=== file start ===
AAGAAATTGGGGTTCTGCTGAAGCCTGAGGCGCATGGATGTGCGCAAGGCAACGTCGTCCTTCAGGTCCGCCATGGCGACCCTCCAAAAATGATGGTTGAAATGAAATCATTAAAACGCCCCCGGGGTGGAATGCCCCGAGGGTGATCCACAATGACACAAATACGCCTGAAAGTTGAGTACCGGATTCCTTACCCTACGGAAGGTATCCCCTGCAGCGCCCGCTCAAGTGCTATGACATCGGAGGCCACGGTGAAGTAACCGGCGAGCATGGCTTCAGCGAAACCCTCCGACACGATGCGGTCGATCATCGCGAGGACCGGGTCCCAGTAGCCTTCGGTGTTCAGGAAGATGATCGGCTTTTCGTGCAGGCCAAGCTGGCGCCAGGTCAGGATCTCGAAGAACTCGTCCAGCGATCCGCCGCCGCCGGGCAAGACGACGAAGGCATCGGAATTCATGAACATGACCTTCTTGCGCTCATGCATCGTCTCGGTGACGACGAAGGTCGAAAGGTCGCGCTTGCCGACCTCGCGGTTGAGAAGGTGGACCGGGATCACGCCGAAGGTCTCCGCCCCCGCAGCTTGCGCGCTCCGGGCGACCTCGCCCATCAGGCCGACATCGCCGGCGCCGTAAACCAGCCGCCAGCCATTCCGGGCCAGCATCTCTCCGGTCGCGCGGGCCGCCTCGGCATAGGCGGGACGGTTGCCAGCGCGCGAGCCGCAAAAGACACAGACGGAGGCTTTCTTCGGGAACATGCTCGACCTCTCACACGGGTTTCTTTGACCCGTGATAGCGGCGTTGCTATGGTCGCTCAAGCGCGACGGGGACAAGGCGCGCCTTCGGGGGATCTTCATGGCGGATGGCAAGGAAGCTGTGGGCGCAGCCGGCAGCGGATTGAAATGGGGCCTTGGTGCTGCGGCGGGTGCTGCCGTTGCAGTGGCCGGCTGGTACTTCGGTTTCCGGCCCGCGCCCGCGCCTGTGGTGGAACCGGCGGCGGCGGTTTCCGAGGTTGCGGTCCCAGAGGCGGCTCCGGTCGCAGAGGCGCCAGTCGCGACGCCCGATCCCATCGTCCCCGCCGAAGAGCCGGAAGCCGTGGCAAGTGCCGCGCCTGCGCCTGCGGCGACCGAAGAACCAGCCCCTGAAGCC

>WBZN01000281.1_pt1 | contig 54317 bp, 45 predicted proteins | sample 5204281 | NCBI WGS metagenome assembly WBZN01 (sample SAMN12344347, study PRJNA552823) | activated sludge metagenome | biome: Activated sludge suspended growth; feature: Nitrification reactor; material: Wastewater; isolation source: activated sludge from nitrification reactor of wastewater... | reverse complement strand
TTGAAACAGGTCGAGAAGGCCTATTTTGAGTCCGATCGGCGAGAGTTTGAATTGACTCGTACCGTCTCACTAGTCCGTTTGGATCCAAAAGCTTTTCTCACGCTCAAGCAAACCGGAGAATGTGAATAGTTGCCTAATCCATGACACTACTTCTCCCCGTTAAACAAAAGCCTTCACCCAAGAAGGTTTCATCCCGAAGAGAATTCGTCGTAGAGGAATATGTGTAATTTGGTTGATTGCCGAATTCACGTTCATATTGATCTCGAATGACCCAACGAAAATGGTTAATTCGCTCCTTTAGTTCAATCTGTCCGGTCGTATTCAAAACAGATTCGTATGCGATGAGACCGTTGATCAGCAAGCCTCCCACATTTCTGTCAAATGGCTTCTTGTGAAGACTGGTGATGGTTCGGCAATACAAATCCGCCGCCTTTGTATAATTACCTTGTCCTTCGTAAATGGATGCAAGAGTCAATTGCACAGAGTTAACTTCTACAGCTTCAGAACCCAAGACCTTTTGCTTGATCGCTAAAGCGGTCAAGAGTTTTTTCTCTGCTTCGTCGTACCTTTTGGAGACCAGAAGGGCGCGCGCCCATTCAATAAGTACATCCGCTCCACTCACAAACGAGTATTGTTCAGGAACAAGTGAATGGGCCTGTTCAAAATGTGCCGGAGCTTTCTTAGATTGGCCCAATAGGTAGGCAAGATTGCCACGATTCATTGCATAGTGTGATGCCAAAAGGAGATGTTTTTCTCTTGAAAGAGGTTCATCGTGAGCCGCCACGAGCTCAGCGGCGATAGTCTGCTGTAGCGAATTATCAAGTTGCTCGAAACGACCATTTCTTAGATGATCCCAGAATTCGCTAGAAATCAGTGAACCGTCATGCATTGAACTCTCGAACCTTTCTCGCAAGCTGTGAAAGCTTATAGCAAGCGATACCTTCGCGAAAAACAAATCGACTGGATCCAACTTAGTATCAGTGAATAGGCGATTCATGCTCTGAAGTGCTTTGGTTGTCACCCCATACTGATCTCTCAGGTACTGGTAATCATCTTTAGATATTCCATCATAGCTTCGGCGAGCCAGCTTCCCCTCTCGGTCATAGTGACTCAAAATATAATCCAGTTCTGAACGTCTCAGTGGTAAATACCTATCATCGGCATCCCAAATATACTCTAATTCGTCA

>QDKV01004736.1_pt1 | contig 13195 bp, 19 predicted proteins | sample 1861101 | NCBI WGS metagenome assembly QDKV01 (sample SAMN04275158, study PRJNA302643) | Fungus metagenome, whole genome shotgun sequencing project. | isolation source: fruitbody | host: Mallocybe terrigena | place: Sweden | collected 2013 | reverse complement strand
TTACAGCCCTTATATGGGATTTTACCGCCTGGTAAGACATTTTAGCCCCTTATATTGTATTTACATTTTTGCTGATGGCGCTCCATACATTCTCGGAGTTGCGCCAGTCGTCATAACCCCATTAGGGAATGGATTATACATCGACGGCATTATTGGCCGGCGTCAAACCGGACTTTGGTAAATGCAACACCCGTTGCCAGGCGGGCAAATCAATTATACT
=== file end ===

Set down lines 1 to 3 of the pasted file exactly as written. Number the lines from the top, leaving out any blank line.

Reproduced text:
AAGAAATTGGGGTTCTGCTGAAGCCTGAGGCGCATGGATGTGCGCAAGGCAACGTCGTCCTTCAGGTCCGCCATGGCGACCCTCCAAAAATGATGGTTGAAATGAAATCATTAAAACGCCCCCGGGGTGGAATGCCCCGAGGGTGATCCACAATGACACAAATACGCCTGAAAGTTGAGTACCGGATTCCTTACCCTACGGAAGGTATCCCCTGCAGCGCCCGCTCAAGTGCTATGACATCGGAGGCCACGGTGAAGTAACCGGCGAGCATGGCTTCAGCGAAACCCTCCGACACGATGCGGTCGATCATCGCGAGGACCGGGTCCCAGTAGCCTTCGGTGTTCAGGAAGATGATCGGCTTTTCGTGCAGGCCAAGCTGGCGCCAGGTCAGGATCTCGAAGAACTCGTCCAGCGATCCGCCGCCGCCGGGCAAGACGACGAAGGCATCGGAATTCATGAACATGACCTTCTTGCGCTCATGCATCGTCTCGGTGACGACGAAGGTCGAAAGGTCGCGCTTGCCGACCTCGCGGTTGAGAAGGTGGACCGGGATCACGCCGAAGGTCTCCGCCCCCGCAGCTTGCGCGCTCCGGGCGACCTCGCCCATCAGGCCGACATCGCCGGCGCCGTAAACCAGCCGCCAGCCATTCCGGGCCAGCATCTCTCCGGTCGCGCGGGCCGCCTCGGCATAGGCGGGACGGTTGCCAGCGCGCGAGCCGCAAAAGACACAGACGGAGGCTTTCTTCGGGAACATGCTCGACCTCTCACACGGGTTTCTTTGACCCGTGATAGCGGCGTTGCTATGGTCGCTCAAGCGCGACGGGGACAAGGCGCGCCTTCGGGGGATCTTCATGGCGGATGGCAAGGAAGCTGTGGGCGCAGCCGGCAGCGGATTGAAATGGGGCCTTGGTGCTGCGGCGGGTGCTGCCGTTGCAGTGGCCGGCTGGTACTTCGGTTTCCGGCCCGCGCCCGCGCCTGTGGTGGAACCGGCGGCGGCGGTTTCCGAGGTTGCGGTCCCAGAGGCGGCTCCGGTCGCAGAGGCGCCAGTCGCGACGCCCGATCCCATCGTCCCCGCCGAAGAGCCGGAAGCCGTGGCAAGTGCCGCGCCTGCGCCTGCGGCGACCGAAGAACCAGCCCCTGAAGCC

>WBZN01000281.1_pt1 | contig 54317 bp, 45 predicted proteins | sample 5204281 | NCBI WGS metagenome assembly WBZN01 (sample SAMN12344347, study PRJNA552823) | activated sludge metagenome | biome: Activated sludge suspended growth; feature: Nitrification reactor; material: Wastewater; isolation source: activated sludge from nitrification reactor of wastewater... | reverse complement strand
TTGAAACAGGTCGAGAAGGCCTATTTTGAGTCCGATCGGCGAGAGTTTGAATTGACTCGTACCGTCTCACTAGTCCGTTTGGATCCAAAAGCTTTTCTCACGCTCAAGCAAACCGGAGAATGTGAATAGTTGCCTAATCCATGACACTACTTCTCCCCGTTAAACAAAAGCCTTCACCCAAGAAGGTTTCATCCCGAAGAGAATTCGTCGTAGAGGAATATGTGTAATTTGGTTGATTGCCGAATTCACGTTCATATTGATCTCGAATGACCCAACGAAAATGGTTAATTCGCTCCTTTAGTTCAATCTGTCCGGTCGTATTCAAAACAGATTCGTATGCGATGAGACCGTTGATCAGCAAGCCTCCCACATTTCTGTCAAATGGCTTCTTGTGAAGACTGGTGATGGTTCGGCAATACAAATCCGCCGCCTTTGTATAATTACCTTGTCCTTCGTAAATGGATGCAAGAGTCAATTGCACAGAGTTAACTTCTACAGCTTCAGAACCCAAGACCTTTTGCTTGATCGCTAAAGCGGTCAAGAGTTTTTTCTCTGCTTCGTCGTACCTTTTGGAGACCAGAAGGGCGCGCGCCCATTCAATAAGTACATCCGCTCCACTCACAAACGAGTATTGTTCAGGAACAAGTGAATGGGCCTGTTCAAAATGTGCCGGAGCTTTCTTAGATTGGCCCAATAGGTAGGCAAGATTGCCACGATTCATTGCATAGTGTGATGCCAAAAGGAGATGTTTTTCTCTTGAAAGAGGTTCATCGTGAGCCGCCACGAGCTCAGCGGCGATAGTCTGCTGTAGCGAATTATCAAGTTGCTCGAAACGACCATTTCTTAGATGATCCCAGAATTCGCTAGAAATCAGTGAACCGTCATGCATTGAACTCTCGAACCTTTCTCGCAAGCTGTGAAAGCTTATAGCAAGCGATACCTTCGCGAAAAACAAATCGACTGGATCCAACTTAGTATCAGTGAATAGGCGATTCATGCTCTGAAGTGCTTTGGTTGTCACCCCATACTGATCTCTCAGGTACTGGTAATCATCTTTAGATATTCCATCATAGCTTCGGCGAGCCAGCTTCCCCTCTCGGTCATAGTGACTCAAAATATAATCCAGTTCTGAACGTCTCAGTGGTAAATACCTATCATCGGCATCCCAAATATACTCTAATTCGTCA